Enjoyed my chat with Elizabeth Millard @Emillard_Writer and @SharecareInc about Health Screening. Preventing disease and finding it before it can harm you is one of the things I like best about being an #Internist @NYULangone

Breast Cancer Awareness

It’s been awhile since I’ve updated my blog – but I wanted to remind everyone that it is still Breast Cancer Awareness Month. There are conflicting recommendations out there – bottom line – talk to your doctor, know your body, and if something doesn’t seem right – get checked out.

With that introduction, I’d like to post this note from my wife who completed another phase in her treatment of Breast Cancer.

Dear Chemo,

I’m just not that into you. We’re done. Our 4 months together needs to end. It’s been a one sided relationship. You took my hair, my eyebrows, my eyelashes. Because of you I needed 5 units of blood. You sucked the energy out of me, left me with fevers, a barking cough, severe nausea that had me vomiting in mid sentence. Not to mention you consumed most of my thoughts. My hands peeled off and now my cellphone won’t recognize my fingerprints! You tried to strip me of my identity, my dignity and my pre-menopausal status. But I’m still standing! So after 4 long months I am so glad this relationship is ending today. My only request, you did your job. You killed any remaining cancer cells. If you did, then the past 4 months with you was worth it.

Signed,

Breast Cancer Survivor

P.S. we are never, ever, ever getting back together.

#lastchemo #finishedontime #cancersurvivor #fightlikeagirl #halloweenchemo

By the numbers – my 2016

The end of 2016 – and every year – brings out the numbers – 10 best events, top news stories, greatest moments in sports, etc.  People have a natural need to quantify and rank things.  It gives us a sense of control over our lives – very important in a year that so much seemed beyond our control.  I am no different – living my life by the numbers.  I track my activity and sleep with a Fitbit, my runs with Runkeeper, occasionally track my calorie intake with Lose It! I track the number of patients I see every day, the articles I post on TheDiagnosisMD, number of hits it gets.  While the numbers are not the sum of all that is important in my life, it is an interesting lens with which to view it through!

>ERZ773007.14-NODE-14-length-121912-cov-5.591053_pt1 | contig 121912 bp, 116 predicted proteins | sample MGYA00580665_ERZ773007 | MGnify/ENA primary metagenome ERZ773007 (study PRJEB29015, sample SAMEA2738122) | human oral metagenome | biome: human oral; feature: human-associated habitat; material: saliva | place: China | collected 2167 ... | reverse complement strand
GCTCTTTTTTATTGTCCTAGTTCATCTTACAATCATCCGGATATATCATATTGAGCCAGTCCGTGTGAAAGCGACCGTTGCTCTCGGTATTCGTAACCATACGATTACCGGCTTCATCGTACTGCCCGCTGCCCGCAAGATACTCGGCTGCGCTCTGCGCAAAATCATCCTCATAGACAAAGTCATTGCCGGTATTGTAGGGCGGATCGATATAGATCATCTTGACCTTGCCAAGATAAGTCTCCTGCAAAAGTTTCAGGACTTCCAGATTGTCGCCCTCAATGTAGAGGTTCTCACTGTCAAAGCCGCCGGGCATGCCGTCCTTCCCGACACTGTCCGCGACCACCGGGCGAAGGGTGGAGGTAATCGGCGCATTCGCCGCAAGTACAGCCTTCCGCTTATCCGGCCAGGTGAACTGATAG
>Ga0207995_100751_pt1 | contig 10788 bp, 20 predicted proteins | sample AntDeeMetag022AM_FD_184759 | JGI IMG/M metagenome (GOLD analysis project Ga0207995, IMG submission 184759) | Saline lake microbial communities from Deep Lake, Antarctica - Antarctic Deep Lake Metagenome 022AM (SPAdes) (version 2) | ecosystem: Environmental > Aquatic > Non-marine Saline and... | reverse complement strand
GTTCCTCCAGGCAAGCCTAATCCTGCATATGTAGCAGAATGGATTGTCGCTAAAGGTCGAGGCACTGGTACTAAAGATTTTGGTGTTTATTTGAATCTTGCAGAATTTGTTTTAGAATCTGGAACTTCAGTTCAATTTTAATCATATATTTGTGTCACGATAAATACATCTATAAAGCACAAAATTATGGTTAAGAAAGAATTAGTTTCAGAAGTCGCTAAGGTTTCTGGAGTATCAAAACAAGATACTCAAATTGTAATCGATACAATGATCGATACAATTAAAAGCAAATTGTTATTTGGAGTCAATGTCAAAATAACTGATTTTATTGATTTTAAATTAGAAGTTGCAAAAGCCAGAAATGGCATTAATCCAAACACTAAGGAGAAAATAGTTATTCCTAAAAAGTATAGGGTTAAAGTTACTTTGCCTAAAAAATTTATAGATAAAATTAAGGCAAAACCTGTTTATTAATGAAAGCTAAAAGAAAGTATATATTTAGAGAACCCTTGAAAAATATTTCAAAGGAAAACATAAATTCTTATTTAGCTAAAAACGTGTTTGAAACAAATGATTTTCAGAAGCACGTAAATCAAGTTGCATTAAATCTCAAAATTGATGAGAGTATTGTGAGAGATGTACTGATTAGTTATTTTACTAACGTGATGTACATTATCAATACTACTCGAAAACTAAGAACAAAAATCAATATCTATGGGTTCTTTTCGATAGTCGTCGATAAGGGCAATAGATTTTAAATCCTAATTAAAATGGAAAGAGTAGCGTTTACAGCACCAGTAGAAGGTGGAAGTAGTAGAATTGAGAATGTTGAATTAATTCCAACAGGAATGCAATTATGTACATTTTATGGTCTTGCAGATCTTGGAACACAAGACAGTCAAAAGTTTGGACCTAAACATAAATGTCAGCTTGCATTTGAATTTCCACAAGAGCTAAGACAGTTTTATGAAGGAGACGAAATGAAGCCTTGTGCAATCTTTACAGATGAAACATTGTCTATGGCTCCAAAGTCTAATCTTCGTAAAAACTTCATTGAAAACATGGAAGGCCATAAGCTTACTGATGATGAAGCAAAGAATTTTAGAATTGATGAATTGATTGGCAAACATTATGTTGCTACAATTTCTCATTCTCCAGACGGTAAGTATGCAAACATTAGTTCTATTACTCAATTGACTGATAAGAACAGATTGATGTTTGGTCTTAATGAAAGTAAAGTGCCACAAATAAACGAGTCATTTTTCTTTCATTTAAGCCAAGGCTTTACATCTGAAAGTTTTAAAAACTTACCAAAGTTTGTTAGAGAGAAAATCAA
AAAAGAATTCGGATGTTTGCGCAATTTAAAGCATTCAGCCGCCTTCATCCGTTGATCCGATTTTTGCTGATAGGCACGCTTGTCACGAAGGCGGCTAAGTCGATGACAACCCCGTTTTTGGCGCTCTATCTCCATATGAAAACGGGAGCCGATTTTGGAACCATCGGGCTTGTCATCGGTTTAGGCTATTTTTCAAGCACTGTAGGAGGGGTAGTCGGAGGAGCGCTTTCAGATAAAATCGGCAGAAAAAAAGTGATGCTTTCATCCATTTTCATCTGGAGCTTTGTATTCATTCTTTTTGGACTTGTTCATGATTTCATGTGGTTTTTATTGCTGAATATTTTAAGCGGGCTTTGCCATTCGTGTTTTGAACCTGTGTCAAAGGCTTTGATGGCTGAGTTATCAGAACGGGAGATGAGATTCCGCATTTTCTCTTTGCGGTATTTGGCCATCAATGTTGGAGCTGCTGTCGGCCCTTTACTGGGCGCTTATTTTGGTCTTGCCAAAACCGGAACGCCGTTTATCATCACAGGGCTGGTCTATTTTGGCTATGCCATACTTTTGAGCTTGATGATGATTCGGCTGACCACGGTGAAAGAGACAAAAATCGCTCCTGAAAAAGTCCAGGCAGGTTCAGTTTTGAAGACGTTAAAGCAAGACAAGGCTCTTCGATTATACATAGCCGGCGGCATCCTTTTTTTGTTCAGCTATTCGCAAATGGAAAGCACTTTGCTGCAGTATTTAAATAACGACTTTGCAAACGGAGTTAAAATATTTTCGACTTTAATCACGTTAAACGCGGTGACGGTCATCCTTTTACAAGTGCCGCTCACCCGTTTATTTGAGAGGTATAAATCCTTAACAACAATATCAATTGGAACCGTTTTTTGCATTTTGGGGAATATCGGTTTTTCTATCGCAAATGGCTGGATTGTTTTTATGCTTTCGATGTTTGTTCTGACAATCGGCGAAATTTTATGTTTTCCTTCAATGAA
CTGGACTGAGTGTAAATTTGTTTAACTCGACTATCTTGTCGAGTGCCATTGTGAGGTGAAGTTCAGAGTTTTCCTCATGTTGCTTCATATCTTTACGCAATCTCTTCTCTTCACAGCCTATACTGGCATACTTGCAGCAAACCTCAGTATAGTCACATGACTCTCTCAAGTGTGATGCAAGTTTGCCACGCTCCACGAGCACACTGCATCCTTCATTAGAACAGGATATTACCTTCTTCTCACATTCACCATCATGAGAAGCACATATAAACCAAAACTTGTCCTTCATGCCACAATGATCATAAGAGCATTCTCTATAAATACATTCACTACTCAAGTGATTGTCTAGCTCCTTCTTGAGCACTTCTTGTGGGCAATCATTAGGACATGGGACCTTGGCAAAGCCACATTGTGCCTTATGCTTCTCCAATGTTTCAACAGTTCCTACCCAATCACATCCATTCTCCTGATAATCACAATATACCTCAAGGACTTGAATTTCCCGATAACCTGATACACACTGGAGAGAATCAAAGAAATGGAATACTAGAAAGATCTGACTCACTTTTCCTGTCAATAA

Blog

  • 11 posts – missed my goal of 2 per month
  • Wrote 4/11 in January – meaning I went months without updating TheDiagnosisMD, other than via observations on Twitter and Facebook.
  • 824 people visited this blog in 2016 – less than in 2015 – perhaps an indicator of the lack of consistency last year!
  • In 2017, not only do I want to write more – I want to write consistently.

Activity

  • Tracked 4,463,882 steps – over 700,000 more than 2015 – NYC is a walking town for sure!
  • Ran 375 miles – 25 more than last year
  • Average distance per run 5.4 miles
  • Average pace of 8:56 per mile –  32 seconds per mile faster
  • I sleep an average of 6.5 hours per night – 12 minutes more per night than 2015

Work

  • Not going to attempt to count hours!
  • Became more involved in a leadership role in our practice and the Department of Medicine
  • Was co-investigator on a grant submission (decision pending) to develop a clinical research project and education program
  • Taught medical students and residents
  • 2940 face to face visits with patients

This last number strikes me as incredible – not for its absolute value, but the opportunity it represents.  2940 chances to make a difference in someone’s life.  2940 shared moments of success, failure, hope and fear as people cross my path.  My goal in 2017 is to make the most of these moments – for myself and my patients!

What are your goals for 2017?

The path to wellness begins with a proper diagnosis

Drug Holidays – what are they and when to consider

A drug holiday is a conscious decision to stop a medication.  The reasons to do so usually revolve around “seeing if I still need it” and side effects.

I was interviewed by Sara Klein in Prevention Magazine on this topic.

Click here for the story!

http://www.prevention.com/health/drug-holiday-facts

The path to wellness begins with a proper diagnosis

The circle of life (or Kreb’s)